Fresno City Hall, blue-collar workers reach tentative deal

The Fresno BeeApril 28, 2014 

In a June 2013 file photo, Fresno Mayor Ashley Swearengin attends a Yes on Measure G party at Central Valley Business Incubator.


One of the fiercest labor fights in Fresno's history appears to be near an end.

Members of the city's blue-collar union have approved a contract offer that has them paying more toward their pensions and health-care premiums.

Marina Magdaleno, business representative for Stationary Engineers Local 39, declined to give vote totals. She said negotiations shouldn't have dragged on for two years.

"We could have settled this a long time ago," Magdaleno said. "But the city dug in its heels. Despite all that, we're ready to move forward. We'll make the best of a bad situation."

City Manager Bruce Rudd said the City Council will review the deal in closed session Thursday. A vote in open session could come later in May, he said.

"We'll see what happens -- there are no guarantees," Rudd said.

Local 39 and Mayor Ashley Swearengin fought bitterly over the mayor's effort to privatize the home trash service. That conflict began in 2012, and Local 39 won when voters in June rejected privatization in the Measure G election.

Tension could return this summer when Swearengin and the City Council are expected to review possible hikes to utility bills -- wastewater, water, trash, community sanitation. City Hall must decide what to do with any labor savings and whether to pursue infrastructure improvements. As in the Measure G campaign, ratepayers will be at the heart of the debate.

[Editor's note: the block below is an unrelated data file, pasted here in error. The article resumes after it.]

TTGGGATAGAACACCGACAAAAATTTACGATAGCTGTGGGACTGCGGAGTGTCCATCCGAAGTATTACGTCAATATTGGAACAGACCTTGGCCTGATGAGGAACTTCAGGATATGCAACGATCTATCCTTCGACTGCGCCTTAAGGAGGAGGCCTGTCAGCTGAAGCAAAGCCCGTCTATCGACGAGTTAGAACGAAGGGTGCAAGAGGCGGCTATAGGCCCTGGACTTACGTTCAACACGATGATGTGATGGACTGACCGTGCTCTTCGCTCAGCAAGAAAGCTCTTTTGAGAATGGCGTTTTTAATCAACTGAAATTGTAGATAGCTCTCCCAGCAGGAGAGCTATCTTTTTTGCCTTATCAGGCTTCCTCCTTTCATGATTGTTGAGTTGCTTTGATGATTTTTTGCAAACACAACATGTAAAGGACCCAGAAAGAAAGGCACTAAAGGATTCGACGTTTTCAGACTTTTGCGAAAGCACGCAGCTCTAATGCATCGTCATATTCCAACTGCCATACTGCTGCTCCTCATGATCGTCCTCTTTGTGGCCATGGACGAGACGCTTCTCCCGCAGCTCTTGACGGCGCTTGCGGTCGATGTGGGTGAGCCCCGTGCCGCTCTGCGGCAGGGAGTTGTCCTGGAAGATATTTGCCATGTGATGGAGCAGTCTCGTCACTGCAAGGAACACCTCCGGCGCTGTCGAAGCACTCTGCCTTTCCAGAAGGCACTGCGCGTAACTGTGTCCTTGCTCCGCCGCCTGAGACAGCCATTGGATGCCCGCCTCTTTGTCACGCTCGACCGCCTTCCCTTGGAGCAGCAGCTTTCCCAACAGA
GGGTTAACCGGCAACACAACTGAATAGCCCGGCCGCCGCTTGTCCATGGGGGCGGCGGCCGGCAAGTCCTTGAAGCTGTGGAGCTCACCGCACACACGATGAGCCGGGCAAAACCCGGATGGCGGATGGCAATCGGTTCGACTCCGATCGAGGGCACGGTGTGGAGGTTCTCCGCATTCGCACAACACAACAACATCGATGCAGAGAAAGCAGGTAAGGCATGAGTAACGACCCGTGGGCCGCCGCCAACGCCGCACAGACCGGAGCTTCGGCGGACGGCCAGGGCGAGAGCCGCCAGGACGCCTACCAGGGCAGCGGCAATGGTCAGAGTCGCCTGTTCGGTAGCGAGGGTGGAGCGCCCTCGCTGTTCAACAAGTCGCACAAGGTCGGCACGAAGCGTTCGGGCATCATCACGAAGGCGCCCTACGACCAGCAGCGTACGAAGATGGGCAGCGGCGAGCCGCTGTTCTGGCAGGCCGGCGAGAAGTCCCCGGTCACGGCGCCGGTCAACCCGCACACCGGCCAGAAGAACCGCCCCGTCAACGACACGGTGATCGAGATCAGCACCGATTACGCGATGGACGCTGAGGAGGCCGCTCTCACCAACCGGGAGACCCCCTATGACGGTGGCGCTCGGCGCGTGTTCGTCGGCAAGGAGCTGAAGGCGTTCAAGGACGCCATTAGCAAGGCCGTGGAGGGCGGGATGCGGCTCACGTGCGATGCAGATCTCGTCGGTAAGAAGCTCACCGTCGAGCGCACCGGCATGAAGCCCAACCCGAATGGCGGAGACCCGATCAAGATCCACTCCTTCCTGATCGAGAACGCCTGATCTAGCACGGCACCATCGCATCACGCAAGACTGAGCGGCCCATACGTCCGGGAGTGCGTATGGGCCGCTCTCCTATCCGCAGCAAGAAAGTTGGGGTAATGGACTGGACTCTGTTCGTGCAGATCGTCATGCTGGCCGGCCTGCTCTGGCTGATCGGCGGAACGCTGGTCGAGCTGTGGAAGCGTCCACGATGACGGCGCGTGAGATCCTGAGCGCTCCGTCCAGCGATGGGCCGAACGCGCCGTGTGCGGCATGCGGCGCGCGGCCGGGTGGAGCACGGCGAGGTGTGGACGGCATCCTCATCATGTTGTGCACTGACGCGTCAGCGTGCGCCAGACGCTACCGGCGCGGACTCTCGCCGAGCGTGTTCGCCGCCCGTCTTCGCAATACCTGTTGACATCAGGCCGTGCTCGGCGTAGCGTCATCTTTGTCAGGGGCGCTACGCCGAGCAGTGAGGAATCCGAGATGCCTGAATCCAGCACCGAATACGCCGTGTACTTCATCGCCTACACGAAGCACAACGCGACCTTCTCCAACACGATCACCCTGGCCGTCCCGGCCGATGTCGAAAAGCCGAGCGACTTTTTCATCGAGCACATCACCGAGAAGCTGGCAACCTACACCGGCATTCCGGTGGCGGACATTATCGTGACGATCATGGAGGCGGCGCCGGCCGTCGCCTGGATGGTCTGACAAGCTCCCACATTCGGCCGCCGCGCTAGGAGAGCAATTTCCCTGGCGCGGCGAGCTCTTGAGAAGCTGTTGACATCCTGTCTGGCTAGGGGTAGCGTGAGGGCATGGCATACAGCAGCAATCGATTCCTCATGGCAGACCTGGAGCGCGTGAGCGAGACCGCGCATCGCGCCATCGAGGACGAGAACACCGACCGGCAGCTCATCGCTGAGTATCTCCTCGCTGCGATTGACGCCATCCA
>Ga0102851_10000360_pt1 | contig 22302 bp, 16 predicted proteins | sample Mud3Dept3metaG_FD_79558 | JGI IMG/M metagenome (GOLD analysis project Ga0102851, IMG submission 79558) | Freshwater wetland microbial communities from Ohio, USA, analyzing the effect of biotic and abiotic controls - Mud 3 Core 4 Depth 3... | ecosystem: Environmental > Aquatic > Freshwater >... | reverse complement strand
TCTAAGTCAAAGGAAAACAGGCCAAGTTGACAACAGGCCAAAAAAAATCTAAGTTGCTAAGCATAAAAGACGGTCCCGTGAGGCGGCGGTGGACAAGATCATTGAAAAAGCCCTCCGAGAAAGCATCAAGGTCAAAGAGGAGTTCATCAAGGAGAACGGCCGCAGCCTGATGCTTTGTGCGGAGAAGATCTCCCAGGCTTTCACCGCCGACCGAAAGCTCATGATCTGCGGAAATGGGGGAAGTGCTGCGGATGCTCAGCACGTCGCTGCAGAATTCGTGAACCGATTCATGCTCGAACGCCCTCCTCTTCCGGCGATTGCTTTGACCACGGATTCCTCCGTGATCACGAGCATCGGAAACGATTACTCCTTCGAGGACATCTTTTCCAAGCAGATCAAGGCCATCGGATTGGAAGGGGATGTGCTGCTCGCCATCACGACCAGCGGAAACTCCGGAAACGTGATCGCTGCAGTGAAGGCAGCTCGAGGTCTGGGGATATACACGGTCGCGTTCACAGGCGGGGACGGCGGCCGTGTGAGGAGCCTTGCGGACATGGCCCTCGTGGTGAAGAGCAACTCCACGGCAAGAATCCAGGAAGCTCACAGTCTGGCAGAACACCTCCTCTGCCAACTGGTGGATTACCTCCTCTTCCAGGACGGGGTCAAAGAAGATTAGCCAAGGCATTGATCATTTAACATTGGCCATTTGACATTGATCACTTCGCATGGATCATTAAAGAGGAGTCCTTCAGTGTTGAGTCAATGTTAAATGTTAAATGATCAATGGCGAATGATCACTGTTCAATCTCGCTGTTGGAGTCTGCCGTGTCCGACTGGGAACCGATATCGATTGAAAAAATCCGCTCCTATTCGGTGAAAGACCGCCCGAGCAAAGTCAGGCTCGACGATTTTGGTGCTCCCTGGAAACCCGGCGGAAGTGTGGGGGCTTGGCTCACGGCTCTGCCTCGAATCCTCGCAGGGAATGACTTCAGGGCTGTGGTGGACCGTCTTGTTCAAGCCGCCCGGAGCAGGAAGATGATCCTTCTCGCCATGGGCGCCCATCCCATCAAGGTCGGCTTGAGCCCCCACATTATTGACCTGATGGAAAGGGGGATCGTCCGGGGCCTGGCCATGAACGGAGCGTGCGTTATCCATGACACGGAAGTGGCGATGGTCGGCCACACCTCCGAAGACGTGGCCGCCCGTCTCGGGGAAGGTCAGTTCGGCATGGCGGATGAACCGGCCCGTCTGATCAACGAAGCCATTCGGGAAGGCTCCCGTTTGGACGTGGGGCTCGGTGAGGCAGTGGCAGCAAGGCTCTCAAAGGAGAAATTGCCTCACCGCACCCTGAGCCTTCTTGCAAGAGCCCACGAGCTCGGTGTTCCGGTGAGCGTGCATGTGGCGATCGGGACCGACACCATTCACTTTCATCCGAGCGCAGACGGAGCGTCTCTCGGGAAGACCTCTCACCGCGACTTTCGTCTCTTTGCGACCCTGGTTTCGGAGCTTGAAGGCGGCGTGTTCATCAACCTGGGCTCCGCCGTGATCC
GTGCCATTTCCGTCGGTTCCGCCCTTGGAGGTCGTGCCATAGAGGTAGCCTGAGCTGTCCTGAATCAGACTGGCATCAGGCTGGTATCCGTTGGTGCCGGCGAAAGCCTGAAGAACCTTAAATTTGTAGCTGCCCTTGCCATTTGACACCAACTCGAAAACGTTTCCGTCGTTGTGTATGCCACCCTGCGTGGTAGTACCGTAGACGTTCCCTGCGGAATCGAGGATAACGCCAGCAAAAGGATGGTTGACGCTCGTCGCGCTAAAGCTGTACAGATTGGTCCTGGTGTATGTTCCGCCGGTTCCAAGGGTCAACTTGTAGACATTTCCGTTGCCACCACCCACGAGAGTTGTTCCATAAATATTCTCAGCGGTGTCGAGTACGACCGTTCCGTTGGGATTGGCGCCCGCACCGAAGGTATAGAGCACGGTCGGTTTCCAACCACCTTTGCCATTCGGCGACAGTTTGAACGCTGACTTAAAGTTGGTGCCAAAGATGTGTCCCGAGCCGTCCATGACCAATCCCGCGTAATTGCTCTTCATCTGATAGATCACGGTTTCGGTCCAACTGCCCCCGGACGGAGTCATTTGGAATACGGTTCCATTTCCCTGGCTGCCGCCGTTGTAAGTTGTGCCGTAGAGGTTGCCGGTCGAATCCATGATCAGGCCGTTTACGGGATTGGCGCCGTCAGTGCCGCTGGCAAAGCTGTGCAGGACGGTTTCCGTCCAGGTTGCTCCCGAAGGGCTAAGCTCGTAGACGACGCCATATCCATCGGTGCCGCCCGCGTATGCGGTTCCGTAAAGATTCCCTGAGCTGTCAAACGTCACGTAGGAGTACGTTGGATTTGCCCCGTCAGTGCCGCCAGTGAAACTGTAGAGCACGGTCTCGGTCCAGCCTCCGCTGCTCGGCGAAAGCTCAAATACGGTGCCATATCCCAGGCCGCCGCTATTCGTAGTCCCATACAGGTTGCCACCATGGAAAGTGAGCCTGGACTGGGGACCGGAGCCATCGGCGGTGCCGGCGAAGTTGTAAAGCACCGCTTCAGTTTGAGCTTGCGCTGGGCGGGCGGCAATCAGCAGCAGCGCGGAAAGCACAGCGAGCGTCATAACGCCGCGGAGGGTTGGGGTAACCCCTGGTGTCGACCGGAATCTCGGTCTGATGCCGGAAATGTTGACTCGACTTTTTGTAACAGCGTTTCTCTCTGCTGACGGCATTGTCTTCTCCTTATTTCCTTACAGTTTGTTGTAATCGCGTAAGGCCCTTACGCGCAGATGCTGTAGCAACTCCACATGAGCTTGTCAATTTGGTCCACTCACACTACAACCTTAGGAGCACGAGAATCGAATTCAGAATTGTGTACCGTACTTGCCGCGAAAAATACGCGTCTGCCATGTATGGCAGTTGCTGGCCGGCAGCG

Local 39 has about 600 members serving in divisions as diverse as airports, parks, wastewater, water and residential trash. Magdaleno said the three-day vote was held last week.

Magdaleno listed these key deal points:

-- Most provisions take effect May 19. The deal runs through June 30, 2016.

-- Members will pay an additional four percentage points toward their pensions until Jan. 1, 2016. This will reduce the city's contribution by a similar amount.

-- On Jan. 1, 2016, the members' additional pension payments will drop to two percentage points. This will drop to zero when the contract ends at the end of June 30, 2016.

-- Members will pay 25% of current health-care premiums, beginning July 1. They now pay 20%. The city pays the rest.

-- Future increases in health-care premiums will be split 50-50 by members and the city.

-- If another bargaining unit gets a better health-care deal, Local 39 gets it, too.

Local 39 has been working without a contract since July 1, 2012. Administration and union officials reached a tentative deal last September, but Local 39 members narrowly rejected it.

Magdaleno said any wage reduction was a deal-killer. She said the negotiating logjam was broken when both sides agreed to maintain wage levels in exchange for higher employee pension contributions.

"Is it a good contract? No," Magdaleno said. "But the employees are team players."

The reporter can be reached at (559) 441-6272 or Read his City Beat blog at

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